So here, the clause ”would (optative subjunctive) it had been possible” means “how one would not have wished, that it had been possible!”, noting, en passant, that the negative NOT is often used as a marker in English for an optative, exhortative, putative or subjunctive mood. As for “had been possible”, that is a classic subjunctive.

In Nuland-Speak, one would translate into the conditional and infinitive, thusly: “I would have liked for it to be possible”.

“the Man with the Weed makes it an even question whether he be (subjunctive) a Great Sage or a Great Simpleton”—title to chapter 5, page 43.

Melville has outdone himself in ambiguity here. Use of the subjunctive “be” in the title with the present tense, can be taken to mean two markedly different things, owing to the lack of a comma before the word “whether”.
Either : “no matter whether he might be a sage or a simpleton, the man with the weed has made (whatever the issue is) a fifty-fifty toss-up.

Or, “one simply cannot decide whether the Man with the Weed be a sage or a simpleton”. In fact, Melville intended the latter, but neglected the comma before “whether”. In this instance, there is fairly faint advantage to using the subjunctive. And as it happens, languages which make a liberal use of that mood would likely avoid it here “este señor nos hace dudar si nos enfrentamos a un sabio o a un imbecil”… “ci fa dubitare se ci troviamo di fronte ad un uomo saggio od …”

Little profit derives from the subjunctive here, because the mind’s eye imagines the passengers on deck physically before the shape-shifter, asking “Is he … or is he?” It’s the clear-cut either/or quality that tends to make the Doubting Mood undesirable, indeed superfluous.

“Call him back, and let me ask him if he were really in earnest,” page 51.

Current usage would translate this as “and let me ask him if he actually said (indicative) that in earnest”, or alternatively, “if he was (indicative) in earnest, when he said that.”

Observe how the subjunctive mood leaves little doubt but that the speaker doubts, whereas the indicative mood would more or less assume that the absent party could not have been in earnest.

These things are rather examples of wonders that were (subjunctive) to be wished, than wonders that will happen.” page 62.

We are all now, I imagine, getting the hang of it: these are wonders, that, in current-speak, “one can only dream of materialising” – the economy and suggestive power of the subjunctive “were to be wished” is in itself quite wonderful.

I were (subjunctive) inhuman, could (conditional/subjunctive) I take affront at a want of confidence,” page 102.

Translated into current speak, this yields “should I be the sort of person to be offended by a lack of trust in me, I would qualify as a nasty piece of work”. Melville’s use of mood packs as much or more meaning, into half as many words.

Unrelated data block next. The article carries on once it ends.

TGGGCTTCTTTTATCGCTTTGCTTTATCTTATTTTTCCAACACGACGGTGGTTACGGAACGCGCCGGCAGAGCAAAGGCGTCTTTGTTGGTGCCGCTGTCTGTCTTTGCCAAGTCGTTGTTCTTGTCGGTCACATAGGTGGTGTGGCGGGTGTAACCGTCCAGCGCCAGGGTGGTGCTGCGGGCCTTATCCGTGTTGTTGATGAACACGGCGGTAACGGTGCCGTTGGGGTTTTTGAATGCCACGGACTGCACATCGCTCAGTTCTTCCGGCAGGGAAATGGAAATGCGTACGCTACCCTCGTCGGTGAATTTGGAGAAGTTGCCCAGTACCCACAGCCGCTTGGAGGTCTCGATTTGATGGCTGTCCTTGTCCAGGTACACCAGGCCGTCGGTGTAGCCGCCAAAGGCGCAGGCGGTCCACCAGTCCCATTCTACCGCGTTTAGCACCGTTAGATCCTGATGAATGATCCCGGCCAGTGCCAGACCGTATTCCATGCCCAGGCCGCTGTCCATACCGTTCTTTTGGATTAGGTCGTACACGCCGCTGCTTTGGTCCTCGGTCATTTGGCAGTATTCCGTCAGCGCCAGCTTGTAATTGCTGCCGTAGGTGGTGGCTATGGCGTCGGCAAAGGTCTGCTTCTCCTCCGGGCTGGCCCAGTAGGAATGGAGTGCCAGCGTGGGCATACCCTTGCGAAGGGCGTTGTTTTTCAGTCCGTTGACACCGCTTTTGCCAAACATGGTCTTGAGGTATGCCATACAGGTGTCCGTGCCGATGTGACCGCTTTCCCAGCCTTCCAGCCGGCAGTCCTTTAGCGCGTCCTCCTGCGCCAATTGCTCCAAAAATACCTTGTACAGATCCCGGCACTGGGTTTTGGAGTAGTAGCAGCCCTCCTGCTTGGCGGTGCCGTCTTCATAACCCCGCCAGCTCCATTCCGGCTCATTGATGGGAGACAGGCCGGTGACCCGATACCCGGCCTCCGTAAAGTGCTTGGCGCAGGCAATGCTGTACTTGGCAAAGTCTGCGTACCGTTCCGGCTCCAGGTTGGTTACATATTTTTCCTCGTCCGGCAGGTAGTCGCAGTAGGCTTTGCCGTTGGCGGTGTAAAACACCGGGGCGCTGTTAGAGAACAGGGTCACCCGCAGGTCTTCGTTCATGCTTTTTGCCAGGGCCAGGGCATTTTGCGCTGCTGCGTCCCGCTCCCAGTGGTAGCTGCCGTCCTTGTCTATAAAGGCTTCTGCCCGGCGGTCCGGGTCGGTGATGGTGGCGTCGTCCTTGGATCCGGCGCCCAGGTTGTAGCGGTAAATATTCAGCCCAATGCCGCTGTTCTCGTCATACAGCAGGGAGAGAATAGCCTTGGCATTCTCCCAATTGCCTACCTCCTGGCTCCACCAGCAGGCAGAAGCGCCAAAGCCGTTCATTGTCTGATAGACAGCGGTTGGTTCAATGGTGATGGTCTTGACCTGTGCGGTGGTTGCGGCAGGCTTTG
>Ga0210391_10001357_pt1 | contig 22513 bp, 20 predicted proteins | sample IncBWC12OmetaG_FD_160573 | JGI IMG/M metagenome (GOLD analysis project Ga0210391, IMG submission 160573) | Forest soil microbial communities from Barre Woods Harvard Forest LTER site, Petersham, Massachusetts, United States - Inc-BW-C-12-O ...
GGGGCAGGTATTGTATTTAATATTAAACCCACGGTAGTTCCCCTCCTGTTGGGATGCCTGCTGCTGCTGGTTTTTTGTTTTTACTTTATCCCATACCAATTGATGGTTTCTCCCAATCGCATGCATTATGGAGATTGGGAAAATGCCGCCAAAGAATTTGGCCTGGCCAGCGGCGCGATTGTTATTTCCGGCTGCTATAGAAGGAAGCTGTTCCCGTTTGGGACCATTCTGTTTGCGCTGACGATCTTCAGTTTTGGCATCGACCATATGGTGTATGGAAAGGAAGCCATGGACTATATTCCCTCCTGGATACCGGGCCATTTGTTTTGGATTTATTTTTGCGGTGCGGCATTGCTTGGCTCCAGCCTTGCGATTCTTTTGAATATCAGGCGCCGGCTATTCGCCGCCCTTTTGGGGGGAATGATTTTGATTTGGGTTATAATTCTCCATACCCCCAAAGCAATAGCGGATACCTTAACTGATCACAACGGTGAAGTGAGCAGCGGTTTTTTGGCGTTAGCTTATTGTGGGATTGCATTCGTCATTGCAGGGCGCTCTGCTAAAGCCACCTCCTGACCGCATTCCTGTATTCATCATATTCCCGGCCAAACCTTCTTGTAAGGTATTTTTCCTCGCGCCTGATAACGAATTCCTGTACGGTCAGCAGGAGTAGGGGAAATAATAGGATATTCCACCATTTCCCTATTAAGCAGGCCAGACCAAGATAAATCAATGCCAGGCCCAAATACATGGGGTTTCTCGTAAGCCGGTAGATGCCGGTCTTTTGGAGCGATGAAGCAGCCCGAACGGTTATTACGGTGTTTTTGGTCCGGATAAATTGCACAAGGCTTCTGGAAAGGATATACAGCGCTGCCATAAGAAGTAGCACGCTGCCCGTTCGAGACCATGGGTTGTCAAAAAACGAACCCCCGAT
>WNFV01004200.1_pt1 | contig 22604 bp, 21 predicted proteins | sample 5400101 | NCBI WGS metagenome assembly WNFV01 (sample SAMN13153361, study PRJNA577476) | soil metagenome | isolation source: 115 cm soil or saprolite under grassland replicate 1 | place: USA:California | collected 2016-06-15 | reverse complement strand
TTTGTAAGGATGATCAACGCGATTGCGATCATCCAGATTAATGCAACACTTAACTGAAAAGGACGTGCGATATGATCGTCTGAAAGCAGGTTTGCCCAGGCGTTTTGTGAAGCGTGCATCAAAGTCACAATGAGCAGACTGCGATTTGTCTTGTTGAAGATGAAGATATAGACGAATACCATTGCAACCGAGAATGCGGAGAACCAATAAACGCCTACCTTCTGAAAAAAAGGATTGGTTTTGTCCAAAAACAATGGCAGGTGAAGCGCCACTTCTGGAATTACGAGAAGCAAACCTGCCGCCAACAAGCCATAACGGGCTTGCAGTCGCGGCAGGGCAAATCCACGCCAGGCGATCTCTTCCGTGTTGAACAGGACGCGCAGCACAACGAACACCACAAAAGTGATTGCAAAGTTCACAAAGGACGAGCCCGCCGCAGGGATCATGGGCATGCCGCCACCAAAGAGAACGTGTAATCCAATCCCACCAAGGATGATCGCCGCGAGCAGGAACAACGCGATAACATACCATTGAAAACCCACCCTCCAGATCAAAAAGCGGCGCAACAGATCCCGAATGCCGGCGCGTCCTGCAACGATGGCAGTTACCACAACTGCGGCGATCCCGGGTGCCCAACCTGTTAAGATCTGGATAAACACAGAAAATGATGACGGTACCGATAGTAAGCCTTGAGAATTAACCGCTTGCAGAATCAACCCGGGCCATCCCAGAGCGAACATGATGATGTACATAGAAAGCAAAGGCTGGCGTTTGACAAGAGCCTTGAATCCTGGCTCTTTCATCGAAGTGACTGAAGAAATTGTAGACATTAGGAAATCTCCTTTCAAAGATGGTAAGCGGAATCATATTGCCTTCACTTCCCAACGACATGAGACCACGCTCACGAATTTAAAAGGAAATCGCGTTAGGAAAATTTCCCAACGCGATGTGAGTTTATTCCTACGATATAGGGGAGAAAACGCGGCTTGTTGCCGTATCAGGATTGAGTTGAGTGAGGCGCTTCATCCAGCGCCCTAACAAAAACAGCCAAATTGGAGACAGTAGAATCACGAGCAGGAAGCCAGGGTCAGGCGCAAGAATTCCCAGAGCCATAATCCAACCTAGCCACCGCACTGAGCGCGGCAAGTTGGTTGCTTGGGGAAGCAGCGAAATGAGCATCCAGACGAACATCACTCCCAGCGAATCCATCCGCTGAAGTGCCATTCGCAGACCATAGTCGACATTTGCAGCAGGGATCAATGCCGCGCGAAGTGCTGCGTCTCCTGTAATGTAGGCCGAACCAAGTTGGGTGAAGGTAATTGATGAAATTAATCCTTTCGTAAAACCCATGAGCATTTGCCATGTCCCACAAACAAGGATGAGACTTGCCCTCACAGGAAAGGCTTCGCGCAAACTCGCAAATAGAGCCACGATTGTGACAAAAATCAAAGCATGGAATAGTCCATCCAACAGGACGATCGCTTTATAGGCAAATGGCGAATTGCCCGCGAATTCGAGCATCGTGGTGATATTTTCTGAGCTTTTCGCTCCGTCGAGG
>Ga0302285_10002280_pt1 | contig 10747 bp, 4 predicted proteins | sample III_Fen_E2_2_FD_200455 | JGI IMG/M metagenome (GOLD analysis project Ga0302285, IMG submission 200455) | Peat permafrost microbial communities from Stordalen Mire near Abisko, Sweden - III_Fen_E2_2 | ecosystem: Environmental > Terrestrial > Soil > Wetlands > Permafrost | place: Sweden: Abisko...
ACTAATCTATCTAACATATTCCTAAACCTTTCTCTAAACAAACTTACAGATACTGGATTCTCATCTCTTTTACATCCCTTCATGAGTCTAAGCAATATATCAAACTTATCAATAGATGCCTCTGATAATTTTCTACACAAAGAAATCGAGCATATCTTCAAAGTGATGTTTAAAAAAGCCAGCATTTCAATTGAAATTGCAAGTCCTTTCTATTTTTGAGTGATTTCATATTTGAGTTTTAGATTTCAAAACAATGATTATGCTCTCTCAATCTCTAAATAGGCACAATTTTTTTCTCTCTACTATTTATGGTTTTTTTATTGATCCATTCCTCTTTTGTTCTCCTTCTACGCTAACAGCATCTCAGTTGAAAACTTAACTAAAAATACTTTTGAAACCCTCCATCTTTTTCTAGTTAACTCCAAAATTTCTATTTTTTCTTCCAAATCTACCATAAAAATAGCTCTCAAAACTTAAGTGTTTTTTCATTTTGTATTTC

But whether it involve (subjunctive) honour or otherwise might be mooted…”—page 92.

In current-speak, this gives the following: “It may be questioned whether this matter involves (indicative) honour, or perhaps something else than honour”. Perfectly humdrum, the indicative mood is blah – a matter of fact question.

Here, with Melville, we have a present-subjunctive, as the moot point is being mooted before our eyes; other writers might prefer a comma after “honour,” and/or after “otherwise,” but Melville’s delving into the brackish waters of dishonour is nevertheless plain.

Ah, did anyone make such a bed for himself, instead of having it made for him, it might be just...”—page 95.

Melville refers here to the wildly swaying hammocks in which third-class passengers were expected to fitfully “rest.” This translates as “rather than being forced by circumstance to lie in such a hammock, if for some strange reason, someone should purposefully decide to make so miserable a bed for himself, one might deem that fair.”

Again, the economy and force of that subjunctive “did,” raising the shadow of the unlikely, surpasses whatever the indicative mood might achieve in its descriptive blandness.

Now, one does find, perhaps surprisingly, instances where Melville’s inclination to the subjunctive causes us to be startled by asudden and perhaps inappropriate use of the indicative. For example,

but this notion, that science can play farmer to the flesh, making there what living soil it pleases (indicative, rather than the subjunctive/putative, “please” one had expected,,,”—page 101;

you will see the word confidence, which is the countersign of the medicine, as I wish it was of the world” (“was”—indicative—rather than the expected “were” subjunctive)—page 107;

and other instances where in a single sentence, he oscillates between the two moods:

Because, either he spurns (indicative) the powder, or, if he take (subjunctive) it…“—page 104, where one would expect two subjunctives.

Melville’s intent here is open to question; is “spurning” more likely, ergo indicative mood?

Taking the powder may be unlikely but intriguing nonetheless. Ergo, shall one gingerly entertain that possibility, by the putative/subjunctive mood? Or might a desire for euphony simply have prevailed, the sound of “if he takes it” being less attractive in this environment than “if he take it” which trips readily off the tongue?

As if nature were (subjunctive) aught but health, as if through nature disease is (indicative, rather than the expected subjunctive were) decreed!”—p. 104.

In this sentence, Melville has used the subjunctive “were” to stress the preposterousness of contending that nature might be something other than health. Uncertainty attends on his decision to follow with the indicative “is”. Did he mean to portray disease as something both all-too-real, impending and contrary to nature, the latter not being the responsible actor of disease?

In the interest of brevity but in hopes of provoking inquiry, we shall stop here for today.

Mendelssohn Moses writes from France.